A rallying cry for female athletes
Women are at the top of their game and are making the world listen every day, in sport and in life. Rallying Cry, a new film from Nike, is a celebration of strong, independent women experiencing the frustration, exhilaration and pure emotion that only sport can bring. It captures the visceral, vocal joy of sport – serving as a rallying cry to inspire other women to express their power and move the world forward through sport. It’s a call to action to Make The World Listen.
The film features athletes* from across Asia Pacific and Latin America such as Amber Liu, South Korean singer and dancer; Aori Nishimura, Japanese skateboarder; Valeria Piazza, Peruvian advocate for women’s empowerment; Rachwin Wong, Thai actress and avid runner; and Sam Kerr Australian football star.
As part of a broader Just Do It campaign, the Rallying Cry film will run in Asia Pacific and Latin American countries starting 12 September.
A rally cry is more than a yell. It’s a visceral response to a mental reaction — frustration, elation and every emotion in between. It’s a call to assemble. It’s a call to advance. In sports, the rally cry can turn the tide of a game, and in the process, change the trajectory of a life.
The new Just Do It film, “Rallying Cry,” testifies to the power of female determination, and shows how today’s women break down barriers through sport. The film features athletes from across the world, including Australian boxer Tayla Harris, Thai runner Rachwin Wong, Australian footballer Sam Kerr, Japanese skateboarder Aori Nishimura, South Korean dancer Amber Liu, and more.
“Rallying Cry” from Nike
Blood in the cut by K.Flay
KNOW MORE ABOUT THE ATHLETES BELOW:
Amber made her debut as a member of the South Korean girl group f(x) in 2009, and now sings, raps, produces her own music videos, composes her songs and acts. Her positivity, outgoing personality and advocacy for gender equality inspires young women around the world. She shares her passion for running and training in hopes she motivates girls to better themselves through sport.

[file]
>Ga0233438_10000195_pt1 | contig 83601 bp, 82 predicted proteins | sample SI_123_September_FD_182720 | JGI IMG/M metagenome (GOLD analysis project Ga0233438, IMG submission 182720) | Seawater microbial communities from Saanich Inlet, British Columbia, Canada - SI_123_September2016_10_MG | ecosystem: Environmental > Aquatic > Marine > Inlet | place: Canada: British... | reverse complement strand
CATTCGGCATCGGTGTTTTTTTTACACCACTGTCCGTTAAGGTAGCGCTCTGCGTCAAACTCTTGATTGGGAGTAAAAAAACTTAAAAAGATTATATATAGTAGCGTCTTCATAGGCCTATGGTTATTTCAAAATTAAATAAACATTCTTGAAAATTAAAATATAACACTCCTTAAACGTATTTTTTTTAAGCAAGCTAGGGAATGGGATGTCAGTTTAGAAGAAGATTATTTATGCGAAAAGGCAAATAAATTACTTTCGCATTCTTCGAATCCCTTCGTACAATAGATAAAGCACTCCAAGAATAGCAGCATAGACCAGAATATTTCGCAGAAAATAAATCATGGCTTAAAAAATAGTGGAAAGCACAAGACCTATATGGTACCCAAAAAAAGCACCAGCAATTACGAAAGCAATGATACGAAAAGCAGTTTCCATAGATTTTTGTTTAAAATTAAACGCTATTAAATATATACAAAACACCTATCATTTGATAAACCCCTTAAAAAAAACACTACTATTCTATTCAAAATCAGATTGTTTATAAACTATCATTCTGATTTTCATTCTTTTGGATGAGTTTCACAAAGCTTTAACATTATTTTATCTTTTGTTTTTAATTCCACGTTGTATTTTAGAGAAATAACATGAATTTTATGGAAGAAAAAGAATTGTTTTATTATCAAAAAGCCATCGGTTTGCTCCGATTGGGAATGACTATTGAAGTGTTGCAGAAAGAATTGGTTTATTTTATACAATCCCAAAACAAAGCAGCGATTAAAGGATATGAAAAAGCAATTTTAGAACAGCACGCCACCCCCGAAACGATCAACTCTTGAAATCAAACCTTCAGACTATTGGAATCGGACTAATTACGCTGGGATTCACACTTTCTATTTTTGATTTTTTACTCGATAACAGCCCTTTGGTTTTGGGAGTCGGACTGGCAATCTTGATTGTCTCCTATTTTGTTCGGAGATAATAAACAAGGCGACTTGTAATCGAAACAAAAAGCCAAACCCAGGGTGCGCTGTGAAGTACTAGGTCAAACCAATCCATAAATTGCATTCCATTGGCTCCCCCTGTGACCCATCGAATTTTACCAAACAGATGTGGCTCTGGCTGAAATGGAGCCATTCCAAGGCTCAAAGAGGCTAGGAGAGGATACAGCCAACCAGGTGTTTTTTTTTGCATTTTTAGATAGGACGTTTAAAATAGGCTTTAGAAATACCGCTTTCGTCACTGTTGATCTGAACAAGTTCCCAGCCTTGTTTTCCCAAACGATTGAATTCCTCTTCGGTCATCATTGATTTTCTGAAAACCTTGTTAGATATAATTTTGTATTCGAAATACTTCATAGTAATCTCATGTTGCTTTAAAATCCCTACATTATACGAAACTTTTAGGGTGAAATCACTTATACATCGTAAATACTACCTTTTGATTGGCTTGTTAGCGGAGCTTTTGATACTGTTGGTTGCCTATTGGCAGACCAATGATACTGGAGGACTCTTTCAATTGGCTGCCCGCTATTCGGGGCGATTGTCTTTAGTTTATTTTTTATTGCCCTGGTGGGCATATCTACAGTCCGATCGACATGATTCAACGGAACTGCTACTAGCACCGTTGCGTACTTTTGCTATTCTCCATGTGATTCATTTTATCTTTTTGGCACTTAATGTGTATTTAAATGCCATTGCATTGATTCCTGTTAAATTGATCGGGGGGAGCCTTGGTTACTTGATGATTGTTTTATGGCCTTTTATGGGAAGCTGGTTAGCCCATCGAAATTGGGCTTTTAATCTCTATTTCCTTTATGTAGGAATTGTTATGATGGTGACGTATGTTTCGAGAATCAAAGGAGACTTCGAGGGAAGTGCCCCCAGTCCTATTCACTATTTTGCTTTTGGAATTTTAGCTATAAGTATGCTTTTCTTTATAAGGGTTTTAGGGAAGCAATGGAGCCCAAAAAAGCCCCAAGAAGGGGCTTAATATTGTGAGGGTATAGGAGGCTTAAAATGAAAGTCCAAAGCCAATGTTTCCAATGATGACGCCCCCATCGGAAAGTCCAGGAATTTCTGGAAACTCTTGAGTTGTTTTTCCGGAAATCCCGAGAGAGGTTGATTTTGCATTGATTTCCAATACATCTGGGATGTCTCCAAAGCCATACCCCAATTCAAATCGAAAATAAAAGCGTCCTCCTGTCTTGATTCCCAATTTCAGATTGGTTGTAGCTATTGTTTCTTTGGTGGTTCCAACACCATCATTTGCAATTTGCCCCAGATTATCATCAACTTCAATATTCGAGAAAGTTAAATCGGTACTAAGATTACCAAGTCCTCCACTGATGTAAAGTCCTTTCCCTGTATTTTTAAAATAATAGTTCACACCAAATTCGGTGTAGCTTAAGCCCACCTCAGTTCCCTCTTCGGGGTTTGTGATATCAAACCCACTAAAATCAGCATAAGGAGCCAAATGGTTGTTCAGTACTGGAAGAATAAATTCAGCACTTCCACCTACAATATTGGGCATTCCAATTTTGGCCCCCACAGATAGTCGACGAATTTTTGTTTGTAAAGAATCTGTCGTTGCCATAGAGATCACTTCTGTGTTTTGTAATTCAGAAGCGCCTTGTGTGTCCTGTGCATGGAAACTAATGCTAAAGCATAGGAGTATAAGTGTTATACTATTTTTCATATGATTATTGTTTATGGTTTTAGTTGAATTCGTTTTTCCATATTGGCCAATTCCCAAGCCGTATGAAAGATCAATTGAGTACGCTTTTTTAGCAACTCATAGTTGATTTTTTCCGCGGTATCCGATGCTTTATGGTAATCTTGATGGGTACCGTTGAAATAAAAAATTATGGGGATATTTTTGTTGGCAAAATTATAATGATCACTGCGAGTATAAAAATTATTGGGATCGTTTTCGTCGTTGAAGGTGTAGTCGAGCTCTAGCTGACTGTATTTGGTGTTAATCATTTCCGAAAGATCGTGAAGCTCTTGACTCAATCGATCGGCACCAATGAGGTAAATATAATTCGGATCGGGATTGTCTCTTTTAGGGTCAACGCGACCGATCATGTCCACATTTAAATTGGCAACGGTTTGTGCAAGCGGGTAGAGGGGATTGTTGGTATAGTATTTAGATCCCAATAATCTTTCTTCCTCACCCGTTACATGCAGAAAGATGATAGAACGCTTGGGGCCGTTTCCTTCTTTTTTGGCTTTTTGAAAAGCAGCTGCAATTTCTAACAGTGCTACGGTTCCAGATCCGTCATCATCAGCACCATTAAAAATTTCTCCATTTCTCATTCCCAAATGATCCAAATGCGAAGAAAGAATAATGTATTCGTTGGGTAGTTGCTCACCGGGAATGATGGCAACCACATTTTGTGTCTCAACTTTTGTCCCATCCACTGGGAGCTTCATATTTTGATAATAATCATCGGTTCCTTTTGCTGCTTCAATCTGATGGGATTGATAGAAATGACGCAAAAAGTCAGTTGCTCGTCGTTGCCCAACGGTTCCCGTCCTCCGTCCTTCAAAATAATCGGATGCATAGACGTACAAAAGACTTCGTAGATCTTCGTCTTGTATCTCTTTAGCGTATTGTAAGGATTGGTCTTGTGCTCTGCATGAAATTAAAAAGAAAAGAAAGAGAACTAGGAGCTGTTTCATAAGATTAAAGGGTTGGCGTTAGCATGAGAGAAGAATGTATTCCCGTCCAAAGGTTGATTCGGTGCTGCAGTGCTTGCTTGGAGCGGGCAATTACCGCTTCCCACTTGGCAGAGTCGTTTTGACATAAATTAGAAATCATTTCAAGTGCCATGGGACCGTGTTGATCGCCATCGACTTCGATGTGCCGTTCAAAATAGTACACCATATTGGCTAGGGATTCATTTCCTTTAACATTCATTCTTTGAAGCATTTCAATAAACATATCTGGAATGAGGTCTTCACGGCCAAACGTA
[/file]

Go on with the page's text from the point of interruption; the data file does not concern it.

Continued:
Aori began skateboarding at age 7, and quickly began dominating the podium in competitions in her home country of Japan. In 2017, she rose to world-class status when she became the first Japanese athlete to win the street event at the X-Games. She has high hopes on the road to Tokyo 2020.
Tayla is one of the biggest names in Australian rules football and competes as a professional boxer during the off-season. As a leading athlete in two male-dominated sports, she’s paving the way for the next generation of female athletes.
Lauren rose to fame as the next “it” girl in Tokyo, capturing the attention of Japanese youth. While building her career as a model, she paved her path as an illustrator. She loves working out regularly at the gym and running.
Valeria was crowned Miss Peru in 2016, and now actively works on behalf of several initiatives aimed at empowering women and is launching her own NGO. In 2018 she was diagnosed with an autoimmune disease that made her very ill. Sport and a healthy lifestyle were crucial to her recovery, and she now uses her story to empower Peruvian women to find their strength.
Born and raised in Bangkok, Rachwin is a well-known Thai actress and avid runner. She fell in love with running over the past few years, a passion that was elevated while participating in a charity run from the southernmost to the northernmost point of Thailand benefitting local hospitals. Once not very athletic, Rachwin is now an icon who uses sport to inspire Thai women to get moving and create a healthier society.
Yoyoka is an 8-year-old drumming prodigy who became an online sensation after her entry for the “Hit Like A Girl” drumming contest went viral.
Serena Williams is the greatest athlete in the world, having dominated the sport of tennis since 1995 and winning 23 grand slam singles titles. Her influence has transcended well beyond tennis, and she continues to be a driving force for equality and women’s empowerment.
Sam burst into the W-League scene at age 15 with Perth Glory, and since has become one of Australia’s fastest rising and most inspirational sports stars. She’s known for her celebration flips and prodigious headers and has accumulated several prestigious awards over the course of her career.
Koharu has been dancing since she was a young child and is now well-known in the world-wide dance scene. She has composed several choreographies and has collaborated with many artists. To pay forward her talent, she enjoys teaching workshops for university dancers.